I originally took the day off today to work on my SQLRally presentation, among other things. I ended up cleaning the basement, going to the recycling center, spraying for weeds, throwing out some old junk and other things unrelated to SQL Server. I guess I needed it. So do you. Take a day to declutter your life, both physical and mental. I feel more refreshed, able to focus better, and I am ready to tackle upgrading SQL Server now. The presentation will come soon enough.
The Ohio North SQL Server user group held it’s April meeting on 4/3/2012. As usual, we had a pre event PASS video from 5PM to 6PM. At 6PM our leader Allen White (blog | twitter) welcomed everyone and reviewed upcoming events. Our guest speaker was Chris Umbaugh (blog | twitter) who presented on BI Fact table modelling. Myself having minimal data warehousing experience, I felt that Chris did a great job of making the subject matter understandable to non-BI pros. The talk was pretty generic, so as to be applicable to many different environments. He also mixed in some real world lessons learned which is always good. We had 37 people in attendance. Not a record, but not bad for a nice spring day. Afterward, about 12 of us headed over to Mavis Winkle’s for beer and fellowship. Thanks to Brian Livaich (linkedin) and WIT, Inc. for sponsoring the event.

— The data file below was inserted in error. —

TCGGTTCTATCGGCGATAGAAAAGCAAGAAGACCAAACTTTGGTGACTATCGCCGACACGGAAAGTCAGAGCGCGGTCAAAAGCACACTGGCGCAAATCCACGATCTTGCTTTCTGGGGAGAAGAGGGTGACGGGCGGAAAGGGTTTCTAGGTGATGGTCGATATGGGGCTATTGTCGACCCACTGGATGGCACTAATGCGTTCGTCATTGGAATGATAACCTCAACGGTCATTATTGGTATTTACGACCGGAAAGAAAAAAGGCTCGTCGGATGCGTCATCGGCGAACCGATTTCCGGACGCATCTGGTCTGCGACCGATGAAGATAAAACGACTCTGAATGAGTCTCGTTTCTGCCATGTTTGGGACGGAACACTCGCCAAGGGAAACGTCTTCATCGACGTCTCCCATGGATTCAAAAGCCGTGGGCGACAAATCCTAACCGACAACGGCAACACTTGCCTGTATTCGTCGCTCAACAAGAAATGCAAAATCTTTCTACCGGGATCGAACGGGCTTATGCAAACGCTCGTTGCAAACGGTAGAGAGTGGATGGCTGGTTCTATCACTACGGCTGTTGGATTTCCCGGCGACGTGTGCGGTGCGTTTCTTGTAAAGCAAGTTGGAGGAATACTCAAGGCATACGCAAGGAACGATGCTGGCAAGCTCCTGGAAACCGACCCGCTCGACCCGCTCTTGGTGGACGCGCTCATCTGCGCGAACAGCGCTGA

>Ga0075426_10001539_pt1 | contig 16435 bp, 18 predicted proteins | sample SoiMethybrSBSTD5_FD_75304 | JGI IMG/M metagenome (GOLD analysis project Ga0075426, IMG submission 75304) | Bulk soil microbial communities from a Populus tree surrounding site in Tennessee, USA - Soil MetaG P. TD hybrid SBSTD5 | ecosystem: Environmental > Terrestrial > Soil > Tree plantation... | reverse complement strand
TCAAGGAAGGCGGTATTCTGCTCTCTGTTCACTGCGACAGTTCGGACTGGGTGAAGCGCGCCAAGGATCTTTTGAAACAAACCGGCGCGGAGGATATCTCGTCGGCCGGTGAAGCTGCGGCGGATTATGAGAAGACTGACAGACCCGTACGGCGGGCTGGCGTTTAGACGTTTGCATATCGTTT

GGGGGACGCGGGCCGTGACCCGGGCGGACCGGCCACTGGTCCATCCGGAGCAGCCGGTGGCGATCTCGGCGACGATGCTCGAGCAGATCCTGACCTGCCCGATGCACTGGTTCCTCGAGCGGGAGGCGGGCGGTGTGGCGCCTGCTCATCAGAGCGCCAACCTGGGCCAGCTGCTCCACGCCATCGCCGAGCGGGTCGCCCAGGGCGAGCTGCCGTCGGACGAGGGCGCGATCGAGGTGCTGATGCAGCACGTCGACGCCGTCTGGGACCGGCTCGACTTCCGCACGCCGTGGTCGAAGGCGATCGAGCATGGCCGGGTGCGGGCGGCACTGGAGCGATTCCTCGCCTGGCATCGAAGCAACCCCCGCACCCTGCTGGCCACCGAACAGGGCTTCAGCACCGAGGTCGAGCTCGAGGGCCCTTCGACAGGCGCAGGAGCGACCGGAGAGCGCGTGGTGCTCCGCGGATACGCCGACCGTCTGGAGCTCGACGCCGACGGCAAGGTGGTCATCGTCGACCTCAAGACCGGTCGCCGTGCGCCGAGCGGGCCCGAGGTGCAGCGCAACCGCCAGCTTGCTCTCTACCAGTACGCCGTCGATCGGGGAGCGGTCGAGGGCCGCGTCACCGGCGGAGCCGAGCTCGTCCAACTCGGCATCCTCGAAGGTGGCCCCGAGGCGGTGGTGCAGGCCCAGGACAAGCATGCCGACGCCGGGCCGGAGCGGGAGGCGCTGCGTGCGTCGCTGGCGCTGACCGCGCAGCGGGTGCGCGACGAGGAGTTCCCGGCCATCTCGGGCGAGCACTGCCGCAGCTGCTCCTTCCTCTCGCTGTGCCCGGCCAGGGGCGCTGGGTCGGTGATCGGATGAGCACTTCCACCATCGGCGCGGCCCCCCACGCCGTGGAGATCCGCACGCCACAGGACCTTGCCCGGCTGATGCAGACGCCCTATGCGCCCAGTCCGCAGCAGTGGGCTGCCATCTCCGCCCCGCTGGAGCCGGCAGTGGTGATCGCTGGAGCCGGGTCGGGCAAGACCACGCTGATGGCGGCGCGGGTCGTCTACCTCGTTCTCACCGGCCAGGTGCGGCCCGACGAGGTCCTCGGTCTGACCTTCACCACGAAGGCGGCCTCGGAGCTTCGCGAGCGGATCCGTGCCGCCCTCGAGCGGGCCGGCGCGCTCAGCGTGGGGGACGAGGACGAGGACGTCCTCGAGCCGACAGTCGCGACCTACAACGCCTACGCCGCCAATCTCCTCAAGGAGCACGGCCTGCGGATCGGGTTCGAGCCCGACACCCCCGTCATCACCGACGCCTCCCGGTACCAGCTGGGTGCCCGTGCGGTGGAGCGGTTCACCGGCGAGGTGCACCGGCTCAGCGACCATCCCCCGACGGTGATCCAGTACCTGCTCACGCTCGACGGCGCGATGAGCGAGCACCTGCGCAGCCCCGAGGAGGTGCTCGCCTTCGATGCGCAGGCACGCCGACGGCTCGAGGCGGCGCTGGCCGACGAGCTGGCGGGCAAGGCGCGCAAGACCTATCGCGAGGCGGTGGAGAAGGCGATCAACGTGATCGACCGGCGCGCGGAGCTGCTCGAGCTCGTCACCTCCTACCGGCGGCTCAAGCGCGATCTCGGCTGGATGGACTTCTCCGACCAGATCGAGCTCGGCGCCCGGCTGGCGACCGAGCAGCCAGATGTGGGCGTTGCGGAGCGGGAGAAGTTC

A big part of the upgrade strategy should be how we do it. There are three basic approaches to the problem. There is no right answer, as it depends on where your company is at in terms of hardware refresh cycle, SAN infrastructure, OS version, and HA/DR posture.
This is the simplest approach. When you execute this upgrade, you will replace an instance of SQL Server 2005,2008, or R2 with a running copy of SQL Server 2012. The instance can be default or named. Think of it as a Hail Mary pass. You get one shot at it and if it fails, rollback can be ugly. That’s why you always need to do your homework and plan carefully for each upgrade, with multiple fallback positions. The big pro is that it is a lot simpler than the other approaches. The big con is that you cannot upgrade cross platform. This means if you are running any version of 32bit SQL Server, you cannot do an in-place upgrade to SQL Server 2012 64bit.